Marshall, Texas — Wiley College President Dr. Haywood L. Strickland and key staff members are in Washington, D.C. today attending the inaugural convening of the Second Chance Pell Pilot Program, which allows incarcerated students to receive federal Pell Grant funding for postsecondary education. Last month, the U.S. Department of Education announced. Wiley College as one of 69 selected colleges and universities that will provide postsecondary education to nearly 12,000 students in more than 100 state and federal prisons nationwide. Wiley was selected to participate in the program out of more than 200 applicants in 48 states.
“Wiley College is committed to the principle of educational access, and on our campus, we believe in second chances when people are equipped with the tools to succeed,” said Dr. Strickland. “Education is a powerful tool. It can alter the course of a life from one filled with negativity, crime, and repeated mistakes to one filled with hope and fulfilled promises of positive change.”
In 1994, Pell Grant eligibility for students in state and federal prisons was eliminated as part of the Violent Crime Control and Law Enforcement Act. Last year, the U.S. Department of Education announced the Second Chance Pell Pilot Program to restore educational access for some of those individuals, improving their chances of successful and productive reentry after they are released.
The convening, which is hosted by the U.S. Department of Education, the U.S. Department of Justice’s Bureau of Justice Assistance, and the Vera Institute of Justice (Vera), features keynote presentations by Deputy Attorney General Sally Q. Yates and U.S. Department of Education Secretary John B. King, who will also moderate a panel of students describing their college experiences in prison.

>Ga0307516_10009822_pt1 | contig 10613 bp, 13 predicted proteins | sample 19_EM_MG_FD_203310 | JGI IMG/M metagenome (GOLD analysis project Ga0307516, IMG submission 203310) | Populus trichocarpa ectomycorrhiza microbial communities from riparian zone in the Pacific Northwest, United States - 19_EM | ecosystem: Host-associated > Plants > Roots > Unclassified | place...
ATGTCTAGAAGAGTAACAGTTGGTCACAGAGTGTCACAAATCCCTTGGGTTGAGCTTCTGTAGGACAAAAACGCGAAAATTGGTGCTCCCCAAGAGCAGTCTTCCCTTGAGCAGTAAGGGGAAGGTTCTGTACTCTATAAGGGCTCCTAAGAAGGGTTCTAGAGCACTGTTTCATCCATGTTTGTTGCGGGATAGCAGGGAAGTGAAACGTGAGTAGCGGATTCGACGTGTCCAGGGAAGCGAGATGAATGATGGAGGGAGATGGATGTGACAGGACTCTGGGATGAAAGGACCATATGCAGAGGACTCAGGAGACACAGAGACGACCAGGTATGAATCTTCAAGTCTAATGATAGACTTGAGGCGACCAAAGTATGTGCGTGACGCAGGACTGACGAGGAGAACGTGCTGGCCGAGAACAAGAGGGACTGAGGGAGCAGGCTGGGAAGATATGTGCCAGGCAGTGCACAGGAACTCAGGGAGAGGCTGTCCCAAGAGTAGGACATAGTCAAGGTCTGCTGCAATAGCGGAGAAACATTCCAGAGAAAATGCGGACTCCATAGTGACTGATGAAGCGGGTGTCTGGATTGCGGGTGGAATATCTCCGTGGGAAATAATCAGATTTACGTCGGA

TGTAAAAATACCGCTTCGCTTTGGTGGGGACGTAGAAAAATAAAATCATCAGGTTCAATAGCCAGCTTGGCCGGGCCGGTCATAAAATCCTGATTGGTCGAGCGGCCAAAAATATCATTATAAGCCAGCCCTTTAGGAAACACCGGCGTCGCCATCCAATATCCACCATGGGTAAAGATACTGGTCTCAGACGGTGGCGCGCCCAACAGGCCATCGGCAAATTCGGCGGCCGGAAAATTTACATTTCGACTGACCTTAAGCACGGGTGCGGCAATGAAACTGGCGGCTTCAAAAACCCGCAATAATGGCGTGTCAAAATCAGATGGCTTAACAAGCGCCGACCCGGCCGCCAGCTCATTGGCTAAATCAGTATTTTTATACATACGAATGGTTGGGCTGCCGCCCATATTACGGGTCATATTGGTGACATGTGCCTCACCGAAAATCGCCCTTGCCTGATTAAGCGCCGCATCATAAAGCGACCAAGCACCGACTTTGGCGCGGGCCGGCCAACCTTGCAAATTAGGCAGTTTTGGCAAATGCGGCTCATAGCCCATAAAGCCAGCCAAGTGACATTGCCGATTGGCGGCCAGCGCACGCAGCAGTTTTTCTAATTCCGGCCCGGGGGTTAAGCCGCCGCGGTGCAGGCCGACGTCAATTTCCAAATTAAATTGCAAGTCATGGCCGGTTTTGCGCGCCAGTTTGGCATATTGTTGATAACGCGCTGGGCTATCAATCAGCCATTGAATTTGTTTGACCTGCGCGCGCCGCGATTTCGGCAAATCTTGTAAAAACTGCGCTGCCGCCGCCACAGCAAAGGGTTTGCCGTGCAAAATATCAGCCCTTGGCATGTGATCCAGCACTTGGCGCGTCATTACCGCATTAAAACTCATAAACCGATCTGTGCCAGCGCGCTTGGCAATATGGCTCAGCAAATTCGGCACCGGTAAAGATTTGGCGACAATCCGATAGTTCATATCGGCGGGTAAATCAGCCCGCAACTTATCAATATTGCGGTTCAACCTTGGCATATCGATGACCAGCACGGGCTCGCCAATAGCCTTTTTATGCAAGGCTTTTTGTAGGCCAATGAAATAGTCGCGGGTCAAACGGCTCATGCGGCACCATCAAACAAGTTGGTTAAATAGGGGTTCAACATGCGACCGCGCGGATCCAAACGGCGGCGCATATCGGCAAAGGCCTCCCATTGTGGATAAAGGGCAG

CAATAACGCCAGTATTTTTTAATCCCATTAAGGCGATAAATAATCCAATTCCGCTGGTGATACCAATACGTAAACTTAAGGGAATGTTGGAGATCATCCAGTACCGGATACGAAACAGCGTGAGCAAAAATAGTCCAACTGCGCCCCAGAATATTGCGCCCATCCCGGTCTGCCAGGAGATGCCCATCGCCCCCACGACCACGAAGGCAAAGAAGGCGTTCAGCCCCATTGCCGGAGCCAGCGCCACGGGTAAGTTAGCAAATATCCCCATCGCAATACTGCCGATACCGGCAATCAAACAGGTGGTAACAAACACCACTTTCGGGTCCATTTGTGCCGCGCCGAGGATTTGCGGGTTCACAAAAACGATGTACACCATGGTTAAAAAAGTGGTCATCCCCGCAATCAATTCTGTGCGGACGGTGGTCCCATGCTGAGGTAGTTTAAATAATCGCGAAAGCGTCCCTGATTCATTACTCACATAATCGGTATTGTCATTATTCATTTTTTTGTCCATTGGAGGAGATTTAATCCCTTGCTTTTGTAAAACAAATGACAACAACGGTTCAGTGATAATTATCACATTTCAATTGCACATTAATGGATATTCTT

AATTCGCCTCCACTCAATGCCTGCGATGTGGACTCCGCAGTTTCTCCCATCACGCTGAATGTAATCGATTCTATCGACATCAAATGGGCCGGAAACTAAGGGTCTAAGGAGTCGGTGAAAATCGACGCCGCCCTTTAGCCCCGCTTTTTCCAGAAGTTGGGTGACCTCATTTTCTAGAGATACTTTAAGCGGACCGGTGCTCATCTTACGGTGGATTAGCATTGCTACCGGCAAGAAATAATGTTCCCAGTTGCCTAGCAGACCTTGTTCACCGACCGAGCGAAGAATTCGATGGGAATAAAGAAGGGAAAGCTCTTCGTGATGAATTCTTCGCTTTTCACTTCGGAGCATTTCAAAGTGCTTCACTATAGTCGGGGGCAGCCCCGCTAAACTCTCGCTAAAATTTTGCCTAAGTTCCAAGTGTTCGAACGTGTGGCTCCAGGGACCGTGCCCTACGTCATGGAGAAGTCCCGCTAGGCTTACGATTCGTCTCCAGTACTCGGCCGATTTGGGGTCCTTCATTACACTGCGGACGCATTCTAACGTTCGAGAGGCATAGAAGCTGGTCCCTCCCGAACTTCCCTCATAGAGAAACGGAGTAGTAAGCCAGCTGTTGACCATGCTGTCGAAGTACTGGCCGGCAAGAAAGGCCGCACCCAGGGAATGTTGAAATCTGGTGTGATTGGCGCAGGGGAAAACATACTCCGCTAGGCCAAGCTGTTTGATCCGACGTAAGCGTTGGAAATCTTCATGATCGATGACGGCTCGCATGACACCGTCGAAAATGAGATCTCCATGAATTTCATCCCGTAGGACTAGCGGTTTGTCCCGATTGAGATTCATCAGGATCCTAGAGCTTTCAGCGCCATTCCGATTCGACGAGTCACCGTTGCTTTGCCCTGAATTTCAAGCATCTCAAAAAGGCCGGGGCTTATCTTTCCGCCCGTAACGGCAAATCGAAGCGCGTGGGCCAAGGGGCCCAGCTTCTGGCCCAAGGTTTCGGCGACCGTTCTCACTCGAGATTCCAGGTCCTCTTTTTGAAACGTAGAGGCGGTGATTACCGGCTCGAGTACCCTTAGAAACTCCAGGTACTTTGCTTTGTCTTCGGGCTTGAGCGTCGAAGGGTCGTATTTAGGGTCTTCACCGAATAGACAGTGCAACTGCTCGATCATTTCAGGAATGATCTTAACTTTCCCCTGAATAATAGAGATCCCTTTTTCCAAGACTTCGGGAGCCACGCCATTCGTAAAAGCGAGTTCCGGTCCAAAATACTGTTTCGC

During the day-long conference, postsecondary and correctional leaders from the selected pilot programs will have the opportunity to share ideas and hear from leaders in the field of correctional education in preparation for developing and implementing new programs or expanding existing ones.
“Expanding educational opportunity for people who are incarcerated not only improves their lives, but strengthens our communities by preparing them to contribute to society rather than return to prison,” said Fred Patrick, director of Vera’s Center on Sentencing and Corrections. “We are thrilled that Wiley College is a partner in this important initiative to restore and expand access to college in prison.”
Working with three facilities in Louisiana-St. Gabriel Department of Corrections, Winnfield Correctional Center, and Madison Parish Detention Center- Wiley College will offer the Associate of Arts Degree, the Bachelor of Arts Degree, and the Bachelor of Business Administration Degree in disciplines such as Criminal Justice, Business Administration, Hospitality and Tourism, Interdisciplinary Studies (various concentrations), and Sociology that are designed to be completed in two to four years, respectively. Courses will be offered online via a portal and Wiley faculty and advisors will make periodic visits to the correctional facilities.
As a part of the re-entry plan for graduates, Wiley College will track job placement outcomes of all Second Chance Program graduates every six months for five years.
With support from the U.S. Department of Justice, Bureau of Justice Assistance, Vera is providing technical assistance to the selected Second Chance Pell sites as part of the Expanding Access to Postsecondary Education Project. The project aims to facilitate the implementation and scaling up of quality higher education programs in prisons and those that work with students after they return home, and to assist with the development of policies, procedures, and practices to increase the participation of incarcerated and formerly incarcerated individuals in these programs.